Does Fall Make You Sick?

The start of fall shows itself with the arrival of cooler weather, shorter daylight hours, yellowing leaves, Christmas shopping sales, and pumpkin-flavored everything. Fall also brings about the not-so-welcome sicknesses of the cooler season. These seasonal temperature changes create all kinds of health problems.

Allergies – More than fifty million Americans suffer from fall allergies. The culprits at this time of year are ragweed, tree pollen, and mold. Increasing sinus pressure could be a sign of a seasonal allergy or sinus infection if left untreated.

Respiratory Issues – The number of asthma attacks boom during this back-to-school time, partially because of the changing weather. At the end of summer, pollen, ragweed, and mold are very high and aggravate asthma, allergies, and other respiratory conditions. Kids in the classroom are also exposed to more viruses that can trigger asthma attacks.

Cold & Flu – It is hard to think about flu season when the temperatures are still very warm outside. Flu season ranges from October through April. The best thing to do is have early preventative measures. Those who suffer from fall allergies and asthma should definitely get a flu shot because a chronically-stuffed nose can turn into a viral infection.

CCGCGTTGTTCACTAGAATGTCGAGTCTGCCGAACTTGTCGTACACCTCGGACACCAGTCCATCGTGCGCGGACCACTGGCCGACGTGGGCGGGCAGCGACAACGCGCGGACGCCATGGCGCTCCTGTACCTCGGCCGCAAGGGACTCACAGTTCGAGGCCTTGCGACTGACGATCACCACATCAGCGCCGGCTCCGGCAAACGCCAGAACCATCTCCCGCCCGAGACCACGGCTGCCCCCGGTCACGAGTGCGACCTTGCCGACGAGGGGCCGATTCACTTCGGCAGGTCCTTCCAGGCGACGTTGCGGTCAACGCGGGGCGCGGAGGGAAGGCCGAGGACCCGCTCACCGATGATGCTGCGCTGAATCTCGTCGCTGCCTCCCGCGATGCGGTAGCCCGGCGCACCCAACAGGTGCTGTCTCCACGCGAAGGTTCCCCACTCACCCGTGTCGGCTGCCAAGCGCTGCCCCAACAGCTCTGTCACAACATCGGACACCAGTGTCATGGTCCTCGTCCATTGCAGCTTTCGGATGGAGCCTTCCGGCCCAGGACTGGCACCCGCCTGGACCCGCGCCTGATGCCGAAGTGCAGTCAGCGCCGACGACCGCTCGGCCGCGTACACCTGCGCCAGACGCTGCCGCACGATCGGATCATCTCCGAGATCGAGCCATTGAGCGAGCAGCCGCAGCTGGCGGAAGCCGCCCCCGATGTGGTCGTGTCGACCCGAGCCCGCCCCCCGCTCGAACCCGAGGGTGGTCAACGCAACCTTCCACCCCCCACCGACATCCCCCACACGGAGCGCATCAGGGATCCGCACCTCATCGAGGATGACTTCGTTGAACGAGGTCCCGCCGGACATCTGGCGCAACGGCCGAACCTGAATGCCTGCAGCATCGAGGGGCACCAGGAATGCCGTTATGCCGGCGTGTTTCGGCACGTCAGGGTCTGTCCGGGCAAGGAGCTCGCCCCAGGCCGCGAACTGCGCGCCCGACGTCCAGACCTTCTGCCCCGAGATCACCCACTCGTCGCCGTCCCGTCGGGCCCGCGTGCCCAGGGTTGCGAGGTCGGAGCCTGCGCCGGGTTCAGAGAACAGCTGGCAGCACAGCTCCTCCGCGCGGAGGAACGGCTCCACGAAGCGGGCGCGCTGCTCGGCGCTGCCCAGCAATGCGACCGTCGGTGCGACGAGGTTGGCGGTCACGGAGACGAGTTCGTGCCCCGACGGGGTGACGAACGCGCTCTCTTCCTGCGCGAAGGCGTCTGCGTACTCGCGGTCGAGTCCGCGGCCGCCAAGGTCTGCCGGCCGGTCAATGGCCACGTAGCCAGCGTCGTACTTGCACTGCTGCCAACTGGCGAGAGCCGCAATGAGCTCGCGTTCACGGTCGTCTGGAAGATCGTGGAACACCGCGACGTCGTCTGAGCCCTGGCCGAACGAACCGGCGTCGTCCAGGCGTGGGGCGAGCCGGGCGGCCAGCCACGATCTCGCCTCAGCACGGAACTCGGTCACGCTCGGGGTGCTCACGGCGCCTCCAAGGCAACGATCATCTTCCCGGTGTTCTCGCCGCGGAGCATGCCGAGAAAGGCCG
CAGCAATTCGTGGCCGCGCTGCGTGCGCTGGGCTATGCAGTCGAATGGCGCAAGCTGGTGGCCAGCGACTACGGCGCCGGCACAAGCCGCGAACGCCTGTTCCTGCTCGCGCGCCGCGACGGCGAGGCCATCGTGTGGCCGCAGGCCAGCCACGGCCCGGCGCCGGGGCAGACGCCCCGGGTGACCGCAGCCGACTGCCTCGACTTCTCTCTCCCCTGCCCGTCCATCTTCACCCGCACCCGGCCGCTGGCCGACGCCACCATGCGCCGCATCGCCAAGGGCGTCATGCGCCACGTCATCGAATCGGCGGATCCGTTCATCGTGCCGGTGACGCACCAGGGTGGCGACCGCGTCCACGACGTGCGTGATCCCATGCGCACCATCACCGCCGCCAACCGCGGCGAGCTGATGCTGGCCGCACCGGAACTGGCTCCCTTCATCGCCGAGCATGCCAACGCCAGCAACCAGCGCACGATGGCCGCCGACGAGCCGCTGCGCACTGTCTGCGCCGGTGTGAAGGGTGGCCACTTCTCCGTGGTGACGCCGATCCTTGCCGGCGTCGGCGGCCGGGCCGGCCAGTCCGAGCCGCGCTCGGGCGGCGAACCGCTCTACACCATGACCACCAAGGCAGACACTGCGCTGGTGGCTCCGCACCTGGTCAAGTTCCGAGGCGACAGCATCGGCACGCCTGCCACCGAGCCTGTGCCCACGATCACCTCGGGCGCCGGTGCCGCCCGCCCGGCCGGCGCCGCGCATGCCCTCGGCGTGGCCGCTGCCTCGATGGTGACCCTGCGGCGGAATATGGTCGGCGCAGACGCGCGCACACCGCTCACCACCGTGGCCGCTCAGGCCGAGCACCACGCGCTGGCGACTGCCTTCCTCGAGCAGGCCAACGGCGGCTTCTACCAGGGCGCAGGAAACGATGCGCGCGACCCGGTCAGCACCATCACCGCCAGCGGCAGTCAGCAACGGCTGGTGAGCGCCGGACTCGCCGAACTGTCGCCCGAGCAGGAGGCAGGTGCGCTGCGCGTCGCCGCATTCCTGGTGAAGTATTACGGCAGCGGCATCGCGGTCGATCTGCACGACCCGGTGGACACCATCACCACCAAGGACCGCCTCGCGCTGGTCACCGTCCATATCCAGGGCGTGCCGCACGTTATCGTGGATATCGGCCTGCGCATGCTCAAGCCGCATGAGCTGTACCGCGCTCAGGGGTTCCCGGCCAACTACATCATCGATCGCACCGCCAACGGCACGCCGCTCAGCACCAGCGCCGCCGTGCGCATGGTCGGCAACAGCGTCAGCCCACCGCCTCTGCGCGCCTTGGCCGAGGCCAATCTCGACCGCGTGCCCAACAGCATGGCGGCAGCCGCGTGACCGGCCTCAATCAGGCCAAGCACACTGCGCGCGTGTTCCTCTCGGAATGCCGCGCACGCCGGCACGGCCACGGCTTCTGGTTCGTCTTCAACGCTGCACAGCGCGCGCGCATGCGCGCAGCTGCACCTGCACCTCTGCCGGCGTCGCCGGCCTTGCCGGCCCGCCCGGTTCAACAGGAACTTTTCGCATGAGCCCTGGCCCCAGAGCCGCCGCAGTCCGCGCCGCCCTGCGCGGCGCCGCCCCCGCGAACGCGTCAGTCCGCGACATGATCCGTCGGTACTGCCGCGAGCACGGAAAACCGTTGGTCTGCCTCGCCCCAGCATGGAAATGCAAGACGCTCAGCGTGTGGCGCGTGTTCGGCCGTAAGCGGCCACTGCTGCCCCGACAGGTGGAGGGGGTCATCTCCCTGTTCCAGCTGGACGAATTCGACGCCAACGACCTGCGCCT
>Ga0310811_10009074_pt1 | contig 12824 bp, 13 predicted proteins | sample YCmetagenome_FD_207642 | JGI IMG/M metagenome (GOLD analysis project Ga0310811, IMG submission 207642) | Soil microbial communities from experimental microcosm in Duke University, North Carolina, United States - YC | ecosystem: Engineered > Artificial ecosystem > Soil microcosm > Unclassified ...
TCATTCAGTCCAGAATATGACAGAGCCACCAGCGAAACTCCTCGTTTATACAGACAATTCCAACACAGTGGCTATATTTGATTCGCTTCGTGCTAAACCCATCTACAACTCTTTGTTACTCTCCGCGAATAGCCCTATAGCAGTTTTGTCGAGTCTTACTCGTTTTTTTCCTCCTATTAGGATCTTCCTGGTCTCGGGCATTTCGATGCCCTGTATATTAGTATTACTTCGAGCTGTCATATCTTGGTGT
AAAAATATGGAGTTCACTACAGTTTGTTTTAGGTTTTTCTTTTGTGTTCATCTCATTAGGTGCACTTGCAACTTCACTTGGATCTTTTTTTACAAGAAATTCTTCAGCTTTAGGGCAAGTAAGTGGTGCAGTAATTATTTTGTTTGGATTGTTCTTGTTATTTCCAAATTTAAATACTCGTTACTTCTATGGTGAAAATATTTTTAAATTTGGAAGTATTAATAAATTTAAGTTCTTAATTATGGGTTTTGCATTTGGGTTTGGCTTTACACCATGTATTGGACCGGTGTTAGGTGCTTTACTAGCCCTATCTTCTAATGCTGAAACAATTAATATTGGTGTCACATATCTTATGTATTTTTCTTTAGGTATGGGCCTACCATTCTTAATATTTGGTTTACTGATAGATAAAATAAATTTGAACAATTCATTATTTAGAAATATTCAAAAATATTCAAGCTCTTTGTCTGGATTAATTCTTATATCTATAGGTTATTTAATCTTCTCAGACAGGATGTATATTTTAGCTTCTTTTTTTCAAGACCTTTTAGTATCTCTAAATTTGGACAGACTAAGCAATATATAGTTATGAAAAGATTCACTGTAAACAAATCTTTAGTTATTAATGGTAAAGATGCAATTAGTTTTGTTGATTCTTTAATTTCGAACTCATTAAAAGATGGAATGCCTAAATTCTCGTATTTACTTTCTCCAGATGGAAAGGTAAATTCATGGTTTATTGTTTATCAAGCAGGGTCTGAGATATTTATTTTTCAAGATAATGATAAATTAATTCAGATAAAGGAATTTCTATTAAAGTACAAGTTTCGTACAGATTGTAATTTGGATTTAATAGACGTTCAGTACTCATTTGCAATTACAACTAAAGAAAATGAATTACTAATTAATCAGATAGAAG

Ulcers – Peptic ulcers, sores in the gastrointestinal tract, spike during September and October (as well as January and February). Studies have yet to find the link between ulcers and autumn.

Arthritis – Changes in barometric pressure and drops in temperature can trigger joint pain.

Heart Risks – Every 2 degree temperature drop comes with an additional 200 heart attacks. Higher blood pressure is a side effect of cold weather. Having the flu causes inflammation within the body, destabilizing the arterial plaques which trigger heart attacks.

Raynaud’s Syndrome – Cooler temperatures bring the symptoms of Raynaud’s syndrome, when the blood flow to extremities is greatly reduced in cold environments.  People with this condition get severe pain, numbness, and white fingers/toes in cold air.

Seasonal Sadness – Seasonal affective disorder is a form of clinical depression where people dread the darker and colder days with the change in seasons. Anyone can notice how the light outside is not as bright and the daylight hours shrink with every passing day. SAD patients anticipate the gloominess of the cold, dark winter well before it actually begins. If your symptoms interfere with daily life functions, it is time to seek medical advice.

Weight Gain – A 2005 study found that people eat 86 more calories per day in fall than in spring. These eating patterns change, as well as exercise patterns, e.g. skipping the gym when it is cold outside. Cold weather can help you burn calories by burning stored body fat to stay warm.

Hauser, Annie. “9 Ways Fall Can Make You Sick.” Health. The Weather Channel, 7 Oct 2014. Web. 27 Sep 2015.

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